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Boeing Starliner-1

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Boeing Starliner-1
Calypso being processed at Boeing's Commercial Crew and Cargo Processing Facility in January 2020
Mission typeCrewed mission to ISS
OperatorBoeing / NASA
Mission duration180 days (planned)
Spacecraft properties
SpacecraftStarliner Calypso
Launch mass13,000 kg (29,000 lb)
Crew size4
Start of mission
Launch date2022 (planned)[1][2]
RocketAtlas V N22
Launch siteCape Canaveral, SLC-41
End of mission
Landing dateNET 2022
Orbital parameters
Reference systemGeocentric orbit
RegimeLow Earth orbit
Docking with ISS
Docking portHarmony forward or zenith
Time docked180 days (planned)

Boeing Starliner-1[3] is the first operational crew mission of the Boeing Starliner to the International Space Station (ISS), and is planned to be the fourth orbital flight mission of the Starliner overall.[4] It is officially scheduled for launch no earlier than April 2022,[1] with an additional launch opportunity in September.[2] Either this flight or SpaceX Crew-4 will launch in April 2022; the other will launch at a later date.[1] It will transport members of a future ISS Expedition to the ISS. This would only be the fourth U.S. spaceflight with a female commander, after STS-93, STS-114, and STS-120.


As this marks the first operational flight of Starliner, a Russian cosmonaut is not expected to be on board as Roscosmos has stated they do not want to put Russian cosmonauts on either Starliner or Crew Dragon until they have flown successful Commercial Crew Program flights.[5][6] On 21 May 2021 NASA announced JAXA astronaut Koichi Wakata as the fourth member of the crew, in cooperation with JAXA as NASA's international partner.[7]

Prime crew
Position Crew member
Commander United States Sunita Williams, NASA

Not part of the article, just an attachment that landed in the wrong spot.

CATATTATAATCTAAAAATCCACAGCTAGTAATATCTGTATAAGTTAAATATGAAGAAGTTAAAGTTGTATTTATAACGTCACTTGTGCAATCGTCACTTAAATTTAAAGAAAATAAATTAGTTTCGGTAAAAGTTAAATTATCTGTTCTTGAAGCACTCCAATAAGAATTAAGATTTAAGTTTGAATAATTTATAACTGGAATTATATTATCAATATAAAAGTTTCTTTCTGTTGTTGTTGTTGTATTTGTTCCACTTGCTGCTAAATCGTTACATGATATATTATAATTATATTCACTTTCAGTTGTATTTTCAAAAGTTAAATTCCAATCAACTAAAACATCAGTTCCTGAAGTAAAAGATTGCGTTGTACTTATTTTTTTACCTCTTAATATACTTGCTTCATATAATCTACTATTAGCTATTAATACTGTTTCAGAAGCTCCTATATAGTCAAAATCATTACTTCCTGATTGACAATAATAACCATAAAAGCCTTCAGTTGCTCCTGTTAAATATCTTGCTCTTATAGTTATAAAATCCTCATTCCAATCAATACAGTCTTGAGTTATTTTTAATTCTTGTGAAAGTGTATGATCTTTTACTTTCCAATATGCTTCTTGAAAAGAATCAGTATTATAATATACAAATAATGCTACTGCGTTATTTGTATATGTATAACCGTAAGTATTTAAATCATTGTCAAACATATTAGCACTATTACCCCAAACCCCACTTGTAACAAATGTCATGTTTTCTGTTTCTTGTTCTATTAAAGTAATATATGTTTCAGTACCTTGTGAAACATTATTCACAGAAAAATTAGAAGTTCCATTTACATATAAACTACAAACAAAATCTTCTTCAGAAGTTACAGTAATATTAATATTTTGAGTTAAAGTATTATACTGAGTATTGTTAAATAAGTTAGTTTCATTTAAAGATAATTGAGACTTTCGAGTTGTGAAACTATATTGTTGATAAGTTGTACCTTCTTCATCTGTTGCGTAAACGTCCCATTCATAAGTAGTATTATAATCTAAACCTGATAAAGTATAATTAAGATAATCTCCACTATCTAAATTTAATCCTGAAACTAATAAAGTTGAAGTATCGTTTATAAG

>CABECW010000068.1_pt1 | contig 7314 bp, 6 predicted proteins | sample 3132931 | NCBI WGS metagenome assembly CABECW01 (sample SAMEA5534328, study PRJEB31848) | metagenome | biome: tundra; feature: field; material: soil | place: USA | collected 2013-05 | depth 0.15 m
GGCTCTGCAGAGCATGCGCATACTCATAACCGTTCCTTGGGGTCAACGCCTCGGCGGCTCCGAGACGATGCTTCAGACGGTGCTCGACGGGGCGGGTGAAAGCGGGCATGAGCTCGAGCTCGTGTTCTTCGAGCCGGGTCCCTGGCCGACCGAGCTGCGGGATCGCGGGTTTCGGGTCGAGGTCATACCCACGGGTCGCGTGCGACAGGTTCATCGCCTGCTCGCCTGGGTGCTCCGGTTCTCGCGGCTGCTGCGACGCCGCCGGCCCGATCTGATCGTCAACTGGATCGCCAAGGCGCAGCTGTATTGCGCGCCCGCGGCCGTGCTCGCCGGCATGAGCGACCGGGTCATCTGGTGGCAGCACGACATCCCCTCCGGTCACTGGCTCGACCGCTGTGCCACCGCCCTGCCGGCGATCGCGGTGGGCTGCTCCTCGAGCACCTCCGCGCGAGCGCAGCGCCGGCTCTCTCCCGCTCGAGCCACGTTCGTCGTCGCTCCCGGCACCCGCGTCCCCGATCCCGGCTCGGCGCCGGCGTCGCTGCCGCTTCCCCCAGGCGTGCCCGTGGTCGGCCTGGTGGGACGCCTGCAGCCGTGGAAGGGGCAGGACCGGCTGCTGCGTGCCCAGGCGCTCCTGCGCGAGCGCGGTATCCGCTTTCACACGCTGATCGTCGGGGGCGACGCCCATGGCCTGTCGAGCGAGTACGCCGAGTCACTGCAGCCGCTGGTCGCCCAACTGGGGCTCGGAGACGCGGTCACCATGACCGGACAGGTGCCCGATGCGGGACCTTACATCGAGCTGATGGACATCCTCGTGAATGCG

Third spaceflight
Pilot United States Josh A. Cassada, NASA
First spaceflight
Mission Specialist 1 United States Jeanette Epps, NASA
First spaceflight
Mission Specialist 2 Japan Koichi Wakata, JAXA
Fifth spaceflight


This mission will be the first reuse of a Starliner spacecraft. The vehicle was initially flown as the first uncrewed Orbital Flight Test mission in December 2019. On 22 December 2019, commander Sunita Williams announced the name "Calypso" for the spacecraft.[8] Calypso will now be used for Boe-CFT as Spacecraft 2 is used for Starliner Orbital Flight Test-2.

Jeanette Epps was added to the Starliner-1 mission on 25 August 2020.[9] Koichi Wakata was officially added to the Starliner-1 mission on 21 May 2021.[7]

See also


  1. ^ a b c Sempsrott, Danielle (14 June 2021). "NASA, SpaceX Update Crew Launch and Return Dates". NASA. Retrieved 14 June 2021.
  2. ^ a b Berger, Eric (13 April 2021). "It now seems likely that Starliner will not launch crew until early 2022". Ars Technica. Retrieved 17 April 2021.
  3. ^ "Commercial Crew Press Kit". NASA. Public Domain This article incorporates text from this source, which is in the public domain.
  4. ^ NASA Commercial Crew (28 August 2020). "Boeing's Starliner Makes Progress Ahead of Flight Test with Astronauts". NASA. Retrieved 29 August 2020. Public Domain This article incorporates text from this source, which is in the public domain.
  5. ^ Heiney, Anna (25 August 2020). "NASA Astronaut Jeanette Epps Joins NASA's Boeing Starliner-1 Mission". NASA. Retrieved 25 August 2020. Public Domain This article incorporates text from this source, which is in the public domain.
  6. ^ Clark, Stephen (25 August 2020). "Boeing plans second Starliner test flight in December 2020 or January 2021". Spaceflight Now. Retrieved 26 August 2020.
  7. ^ a b "NASA, Boeing target July 30 for redo of Starliner test flight to ISS". Retrieved 21 May 2021.
  8. ^ Williams, Sunita [@Astro_Suni] (22 December 2019). "Thanking two mission control personnel" (Tweet) – via Twitter. Public Domain This article incorporates text from this source, which is in the public domain.
  9. ^ Boeing [@Boeing] (25 August 2020). "The Starliner team is adding a new NASA astronaut" (Tweet) – via Twitter.
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Boeing Starliner-1
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